Days since the start of the 2023 IBR
Days to the 2023 IBR
It’s been a fairly busy and full on start to the year so far; work was busy through Jan and Feb for both Stella and myself, leading up to leaving for the South Island on the 16th Feb for 2.5 weeks to attend the TT2000 Long Distance Motorcycle Rally.
We had 16 fun packed days away down there doing all sorts: Rallying, Off-Road MC riding in Otago, an Otago In-Province SaddleSore 1600K, and some further touring to get home.
Here’s our track link for the whole trip, all up it was just over 7,000km.
The TT is worth its own write up which I’ve been meaning to do and I’ve also got 7 SD Cards full of high res video footage which I’ve been meaning to try to make some time to edit.
I’ve had little luck doing that so far, because in three weeks we’ve been back from the South Island we also fitted in a trip to Rotorua last weekend and used it as a base for our NZDR North Island 1600K ride. So things continue to be busy.
All of this has been with something big in mind; I want to continue to improve my LD Riding resume; I want to get my Gold Mile Eater awarded as soon as possible.
I’ve got it set in my mind that a Gold Mile Eater ought to be the minimum standard for me to have achieved before I contemplated putting an entry in for the Iron Butt Rally. – The thing is, these things only come around every two years, and there’s never going to be a better time than the present to start working towards that goal. (I’m getting older, things are getting more expensive, blah, blah, blah…) A Gold Mile Eater requires 20 certified rides, 5 of which need to be extended or Gold level rides. I’m currently on 18 and 5, only two left to go…
For those who don’t know much about the Iron Butt Rally, it is the pinnacle long distance motorcycle rally event run by the international group, the Iron Butt Association. It’s held every 2 years, during the odd-numbered years. The Rally’s tagline is 11 days, 11,000 miles. That’s indicative of what the higher order finishers are riding in order to achieve their bonus point scores. It’s also pretty much at the limit of what people can continue to ride safely (with significant practice, skill and acquired learning). Last year’s top placed finisher rode over 13,000 miles in his 11 day period which was an amazing overall effort and show of endurance.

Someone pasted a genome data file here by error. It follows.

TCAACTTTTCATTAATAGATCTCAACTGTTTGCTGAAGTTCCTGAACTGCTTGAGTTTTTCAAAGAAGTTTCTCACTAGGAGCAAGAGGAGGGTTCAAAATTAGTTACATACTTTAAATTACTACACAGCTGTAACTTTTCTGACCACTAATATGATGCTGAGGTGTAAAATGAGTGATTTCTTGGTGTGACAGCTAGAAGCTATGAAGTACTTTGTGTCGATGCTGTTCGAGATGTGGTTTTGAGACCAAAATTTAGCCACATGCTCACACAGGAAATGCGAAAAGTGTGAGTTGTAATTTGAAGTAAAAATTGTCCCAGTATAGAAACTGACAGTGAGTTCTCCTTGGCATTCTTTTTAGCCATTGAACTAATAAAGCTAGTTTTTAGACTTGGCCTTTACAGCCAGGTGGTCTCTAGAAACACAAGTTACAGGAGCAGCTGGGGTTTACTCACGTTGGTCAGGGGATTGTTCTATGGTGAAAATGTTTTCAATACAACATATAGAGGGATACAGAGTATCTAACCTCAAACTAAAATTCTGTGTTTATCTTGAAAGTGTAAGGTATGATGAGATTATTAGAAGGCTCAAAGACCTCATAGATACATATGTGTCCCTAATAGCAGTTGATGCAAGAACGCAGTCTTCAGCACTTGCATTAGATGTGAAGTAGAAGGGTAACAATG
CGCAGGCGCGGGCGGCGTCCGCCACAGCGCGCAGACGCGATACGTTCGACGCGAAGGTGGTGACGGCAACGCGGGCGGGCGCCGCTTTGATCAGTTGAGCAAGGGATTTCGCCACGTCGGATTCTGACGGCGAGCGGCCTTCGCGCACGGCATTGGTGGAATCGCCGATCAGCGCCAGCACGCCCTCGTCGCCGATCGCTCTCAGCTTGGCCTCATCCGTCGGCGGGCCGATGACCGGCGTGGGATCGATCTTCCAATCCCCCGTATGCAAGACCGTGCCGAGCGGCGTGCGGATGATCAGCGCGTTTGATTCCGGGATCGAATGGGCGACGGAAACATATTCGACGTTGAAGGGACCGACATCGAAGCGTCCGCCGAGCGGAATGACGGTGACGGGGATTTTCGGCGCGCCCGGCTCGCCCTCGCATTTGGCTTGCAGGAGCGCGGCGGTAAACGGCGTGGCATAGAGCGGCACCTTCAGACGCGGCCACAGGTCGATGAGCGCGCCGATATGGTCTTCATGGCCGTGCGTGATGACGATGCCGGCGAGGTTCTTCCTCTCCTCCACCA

For a lot of participants, it’s a bucket list thing to be able to get an opportunity to try to complete. So this year, Stella and I found ourselves discussing this and looking at it long and hard, giving it a lot of serious consideration before we decided to put our hat in the ring for the IBR in 2023, we had to put our entry in before we went South for the TT.
Yesterday, along with fellow ridding buddy Julian, we got an incredibly exciting email from Lisa who runs the rally, saying that we have been accepted into the Rally. What an exciting, exhilarating prospect this is; and one which has also filled us both with a degree of anxiety while we start to work through some of the initial logistics.
We have 15 months before we’ll be rolling out of the carpark somewhere in the North East of the USA; and we’ve got one heck of a lot to do before then. So, follow along as we prepare, and continue to tune up our approach to LD riding, we’ve got a heap of further rides in mind in order to condition and to learn how we perform and handle extended periods of continuous riding; we need to find out what works best for us, and how we are best to manage a prolonged riding effort, balanced with routing work. This is both a physical and mental challenge, coupled with significant endurance requirements. It’s going to be about being really well disciplined, being able to come up with a good plan, and then being able to have faith that if we stick to it, that we’ll be able to execute it well. – Then of course, hoping for some pretty good luck throughout, to help us along on our way.
How exciting! We are ecstatic, and a little bit scared. 🙂